Thursday, 4 August 2011

HP Slate 500 - Why You Should Or Shouldn't Buy It.

It seems like everywhere you go, you see people in malls, airports and even on public transportation happily tapping away on their new tablet devices. Many people know about the Apple iPad/iPad 2, Blackberry Playbook, and other various Google Android OS Based tablets, lets not forget about Windows 7 powered tablets. More and more vendors are now starting to introduce Windows 7 tablets for consumers who want portability without sacrificing access to their most important applications which may not be available on these new tablet operating systems. Today I will be reviewing one of these new Windows 7 Tablets, the HP Slate 500.

Lets start off with what you get. The HP Slate device itself is an Intel Atom based tablet featuring the z540 Processor clocked at 1.86Ghz, 512KB L2 Cache, & 533Mhz FSB. The Slate comes standard with 2GB of DDR2 SDRAM (Not upgradeable), and 64GB of Storage. The slate also features built in Wireless a/b/g/n functionality, however no 3G Data Support. On the front of the device, you have the integrated VGA Webcam for video conferencing, the crisp 8.9" WSVGA Screen and Active Capacitive Digitizer. The back plate of the device is a bit rigid, giving you better grip than what you would expect from devices like the iPad 2, with also an integrated 3MP camera that can be used for video conferencing, or taking photos/videos. Around the bezel we find buttons that allow you to control the volume (no mute button), a button to allow you to display and hide the on-screen keyboard, 1 USB 2.0 Port, a Control+Alt+Delte button, a Home Button which takes you to the Windows Desktop, the power/sleep switch, and a Headphone jack. Along the bottom of the bezel, you can find the port for the Optional docking station (included in some configurations).

The optional docking station will allow you to charge the slate, and also gives you 2 additional USB ports, HDMI out, and headphone jack. The angle of this device has been designed almost perfectly for using on a table.In the box you also receive a folio case (No built in stand), the power cable (not standard USB), and a handly little stylus that can be used for drawing and tapping on the touch screen.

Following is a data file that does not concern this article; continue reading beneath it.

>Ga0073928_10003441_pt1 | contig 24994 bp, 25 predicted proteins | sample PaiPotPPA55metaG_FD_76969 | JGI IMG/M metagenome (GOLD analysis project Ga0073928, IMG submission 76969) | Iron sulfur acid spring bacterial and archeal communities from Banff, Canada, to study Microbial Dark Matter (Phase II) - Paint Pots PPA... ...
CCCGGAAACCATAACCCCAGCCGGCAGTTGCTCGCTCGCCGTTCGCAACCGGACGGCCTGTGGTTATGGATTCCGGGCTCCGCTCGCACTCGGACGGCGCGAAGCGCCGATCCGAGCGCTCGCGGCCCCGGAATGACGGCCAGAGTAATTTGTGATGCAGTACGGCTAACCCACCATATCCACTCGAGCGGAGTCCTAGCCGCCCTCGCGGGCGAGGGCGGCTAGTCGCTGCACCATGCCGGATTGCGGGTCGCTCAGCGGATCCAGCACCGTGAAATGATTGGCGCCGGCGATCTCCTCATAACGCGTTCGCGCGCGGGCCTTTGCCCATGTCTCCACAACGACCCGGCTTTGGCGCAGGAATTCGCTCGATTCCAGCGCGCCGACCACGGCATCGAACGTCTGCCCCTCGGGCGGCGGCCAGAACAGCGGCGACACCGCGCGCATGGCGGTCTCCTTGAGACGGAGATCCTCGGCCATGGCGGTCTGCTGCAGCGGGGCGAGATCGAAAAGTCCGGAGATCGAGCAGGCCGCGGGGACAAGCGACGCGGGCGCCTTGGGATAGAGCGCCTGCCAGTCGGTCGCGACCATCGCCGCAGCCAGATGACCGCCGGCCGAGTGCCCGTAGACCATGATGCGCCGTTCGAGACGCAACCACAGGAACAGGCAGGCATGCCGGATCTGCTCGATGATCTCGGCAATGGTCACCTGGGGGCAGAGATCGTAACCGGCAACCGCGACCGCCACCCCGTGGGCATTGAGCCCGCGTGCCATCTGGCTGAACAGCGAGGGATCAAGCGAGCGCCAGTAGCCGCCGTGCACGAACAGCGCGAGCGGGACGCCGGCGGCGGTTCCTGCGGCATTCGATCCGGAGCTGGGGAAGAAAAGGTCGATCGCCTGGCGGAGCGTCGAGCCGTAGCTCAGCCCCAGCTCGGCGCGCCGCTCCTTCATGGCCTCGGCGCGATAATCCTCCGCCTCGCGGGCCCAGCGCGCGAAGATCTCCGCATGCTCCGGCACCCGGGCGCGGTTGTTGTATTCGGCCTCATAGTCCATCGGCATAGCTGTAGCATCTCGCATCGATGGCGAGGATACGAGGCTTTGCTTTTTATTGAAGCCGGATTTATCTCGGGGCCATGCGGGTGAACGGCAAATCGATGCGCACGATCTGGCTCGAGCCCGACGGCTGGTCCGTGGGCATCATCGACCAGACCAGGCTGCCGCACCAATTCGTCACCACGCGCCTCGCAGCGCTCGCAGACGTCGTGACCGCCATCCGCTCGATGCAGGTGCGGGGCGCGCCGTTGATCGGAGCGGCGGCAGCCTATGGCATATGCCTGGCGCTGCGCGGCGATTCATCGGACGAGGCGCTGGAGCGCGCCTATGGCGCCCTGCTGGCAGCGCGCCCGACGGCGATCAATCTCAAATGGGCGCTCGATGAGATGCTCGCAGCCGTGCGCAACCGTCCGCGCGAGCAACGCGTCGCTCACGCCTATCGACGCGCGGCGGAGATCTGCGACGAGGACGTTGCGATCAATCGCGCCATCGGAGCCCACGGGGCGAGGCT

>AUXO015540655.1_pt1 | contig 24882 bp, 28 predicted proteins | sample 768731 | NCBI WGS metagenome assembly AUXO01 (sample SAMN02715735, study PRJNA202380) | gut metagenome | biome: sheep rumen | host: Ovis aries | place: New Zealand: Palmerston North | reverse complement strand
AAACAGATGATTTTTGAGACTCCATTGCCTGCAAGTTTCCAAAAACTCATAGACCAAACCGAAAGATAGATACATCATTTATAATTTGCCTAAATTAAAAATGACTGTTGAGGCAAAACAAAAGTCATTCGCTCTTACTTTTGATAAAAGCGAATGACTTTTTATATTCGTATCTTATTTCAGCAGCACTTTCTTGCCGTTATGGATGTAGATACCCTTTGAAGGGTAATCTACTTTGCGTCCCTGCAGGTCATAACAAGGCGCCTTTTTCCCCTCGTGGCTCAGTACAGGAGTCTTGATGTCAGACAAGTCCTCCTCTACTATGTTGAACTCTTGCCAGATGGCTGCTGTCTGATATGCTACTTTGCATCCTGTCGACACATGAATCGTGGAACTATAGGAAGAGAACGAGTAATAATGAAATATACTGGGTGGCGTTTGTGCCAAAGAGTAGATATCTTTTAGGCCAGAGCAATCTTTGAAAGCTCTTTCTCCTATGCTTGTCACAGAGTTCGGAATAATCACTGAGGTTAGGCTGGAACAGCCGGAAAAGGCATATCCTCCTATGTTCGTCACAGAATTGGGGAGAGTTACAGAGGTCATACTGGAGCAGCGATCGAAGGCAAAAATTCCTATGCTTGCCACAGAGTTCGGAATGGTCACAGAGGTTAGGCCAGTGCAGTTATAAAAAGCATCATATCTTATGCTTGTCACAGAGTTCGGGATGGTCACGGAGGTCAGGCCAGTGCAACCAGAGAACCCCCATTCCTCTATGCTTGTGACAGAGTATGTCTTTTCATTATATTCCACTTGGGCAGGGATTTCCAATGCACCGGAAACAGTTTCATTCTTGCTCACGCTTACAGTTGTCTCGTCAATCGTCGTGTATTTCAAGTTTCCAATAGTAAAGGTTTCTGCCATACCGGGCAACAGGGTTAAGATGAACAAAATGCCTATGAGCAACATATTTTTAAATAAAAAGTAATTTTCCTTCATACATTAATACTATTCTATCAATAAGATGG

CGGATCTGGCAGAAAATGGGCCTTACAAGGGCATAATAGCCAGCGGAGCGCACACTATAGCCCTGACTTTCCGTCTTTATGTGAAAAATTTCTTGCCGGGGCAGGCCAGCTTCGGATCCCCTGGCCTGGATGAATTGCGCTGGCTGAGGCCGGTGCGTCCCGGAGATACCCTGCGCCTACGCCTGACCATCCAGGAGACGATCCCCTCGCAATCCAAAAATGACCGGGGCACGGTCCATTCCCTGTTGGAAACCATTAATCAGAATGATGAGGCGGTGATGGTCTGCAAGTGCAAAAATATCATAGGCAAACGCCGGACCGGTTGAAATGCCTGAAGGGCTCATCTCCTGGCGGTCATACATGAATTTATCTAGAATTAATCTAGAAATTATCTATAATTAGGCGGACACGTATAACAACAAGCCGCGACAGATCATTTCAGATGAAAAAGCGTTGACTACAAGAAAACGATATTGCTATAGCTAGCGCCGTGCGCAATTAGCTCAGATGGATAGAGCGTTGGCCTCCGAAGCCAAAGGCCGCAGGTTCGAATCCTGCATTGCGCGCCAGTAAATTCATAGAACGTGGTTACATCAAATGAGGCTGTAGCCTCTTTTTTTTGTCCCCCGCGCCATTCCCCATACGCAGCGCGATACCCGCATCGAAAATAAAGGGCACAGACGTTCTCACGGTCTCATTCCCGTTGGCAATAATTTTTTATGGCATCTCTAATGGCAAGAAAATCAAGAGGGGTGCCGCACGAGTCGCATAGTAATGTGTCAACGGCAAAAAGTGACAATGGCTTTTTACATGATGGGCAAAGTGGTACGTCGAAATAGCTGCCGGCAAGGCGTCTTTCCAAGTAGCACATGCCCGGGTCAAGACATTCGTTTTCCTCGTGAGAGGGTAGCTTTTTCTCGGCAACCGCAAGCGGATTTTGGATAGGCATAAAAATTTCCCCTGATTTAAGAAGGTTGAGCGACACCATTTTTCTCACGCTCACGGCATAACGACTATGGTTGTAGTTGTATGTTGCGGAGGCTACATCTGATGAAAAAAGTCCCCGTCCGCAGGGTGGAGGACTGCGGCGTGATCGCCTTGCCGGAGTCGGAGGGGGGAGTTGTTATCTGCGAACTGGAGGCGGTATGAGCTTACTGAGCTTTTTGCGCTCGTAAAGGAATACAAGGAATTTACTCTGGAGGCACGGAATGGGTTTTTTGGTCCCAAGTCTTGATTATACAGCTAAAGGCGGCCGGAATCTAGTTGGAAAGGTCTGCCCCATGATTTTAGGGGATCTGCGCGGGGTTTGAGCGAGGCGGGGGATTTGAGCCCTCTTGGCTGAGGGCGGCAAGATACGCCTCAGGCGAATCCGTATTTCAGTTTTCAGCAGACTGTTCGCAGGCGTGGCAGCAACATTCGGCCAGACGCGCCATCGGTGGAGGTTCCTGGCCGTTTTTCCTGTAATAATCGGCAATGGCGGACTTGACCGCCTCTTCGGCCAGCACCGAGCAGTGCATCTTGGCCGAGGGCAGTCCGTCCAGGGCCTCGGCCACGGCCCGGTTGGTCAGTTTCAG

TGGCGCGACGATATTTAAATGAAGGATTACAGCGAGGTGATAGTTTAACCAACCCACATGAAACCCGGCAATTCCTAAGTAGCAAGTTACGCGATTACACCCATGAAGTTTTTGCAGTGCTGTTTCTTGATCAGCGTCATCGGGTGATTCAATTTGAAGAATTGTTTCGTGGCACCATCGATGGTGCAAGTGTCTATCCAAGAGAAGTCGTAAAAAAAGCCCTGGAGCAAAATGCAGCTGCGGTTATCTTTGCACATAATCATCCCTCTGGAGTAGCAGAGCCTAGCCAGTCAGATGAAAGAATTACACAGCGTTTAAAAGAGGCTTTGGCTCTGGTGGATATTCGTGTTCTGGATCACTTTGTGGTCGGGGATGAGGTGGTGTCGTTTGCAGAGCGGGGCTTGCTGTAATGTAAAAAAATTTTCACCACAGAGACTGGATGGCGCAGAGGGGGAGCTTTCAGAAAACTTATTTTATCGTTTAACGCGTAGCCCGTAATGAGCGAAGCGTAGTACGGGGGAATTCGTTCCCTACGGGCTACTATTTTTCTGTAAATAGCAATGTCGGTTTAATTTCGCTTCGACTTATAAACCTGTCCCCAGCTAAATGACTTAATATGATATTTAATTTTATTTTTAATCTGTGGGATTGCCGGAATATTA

The Slate goes in a sleep mode when you turn it off unless you do a complete shut down. Booting from a complete shutdown took roughly 35 seconds. Not too shabby compared to other devices. But keep in mind this is a fresh install with no installed applications. We all know what happens to Windows after a month. Pre-loaded on the Slate 500 is Windows 7 Professional 32-Bit. As much of a fan I am of Windows 7, it is not really the most ergonomic operating system for touch based tablets when compared to iOS and Adroid. Apart from that, there isn't really anything else that comes installed on this device. At this point, start going crazy and install your applications. You will need a USB CD/DVD Drive if you are planning on installing software from a CD/DVD. Since we are running Windows 7 here, don't forget to install a light weight Anti-Virus/Anti-Spyware tool as well.

Our business applications on the Slate performed fairly well. Browsing the Internet was fast, however when zooming in and out on websites using the pinch gestures seemed a bit choppy compared to other tablets.

After reading all this, you're probably now wondering if I would reccomend this product. Well, after scratching my head a bit I would have to say maybe depending on your needs. The HP Slate is packed with a wealth of bells and whistles for a device this small, but it really is limited by what it's missing. For mobile business users who this device is actually targeted for, Windows 7 on an ultra portable tablet screams "Work On The Go From Anywhere". However, without 3G capability you're limited to use this in Wi-Fi areas, with a USB data device, or tether the tablet via bluetooth to your smartphone. Hopefully this issue will be addressed in the next generation of the device. For casual web surfers, Windows 7 just too akward to use on a tablet without using an external mouse or stylus. Not to mention there also is no slot on the device where you can keep the stylus handy, although there is a spot for the pen in the folio case. At the end of the day, this really is a niche market device. Android and iPad tablets are doing so well because they've captured the home users as well as a portion of the business market and have tailored the device around these users. If HP adds 3G Data capabilities, and possibly kick up the processor to a Dual Core CPU I can definately see this as the ultimate swiss army knife for mobile business users.

HP is offering a demo program for this product. I would encourage all Business IT Geeks to get in contact with your HP Rep and get your demo unit!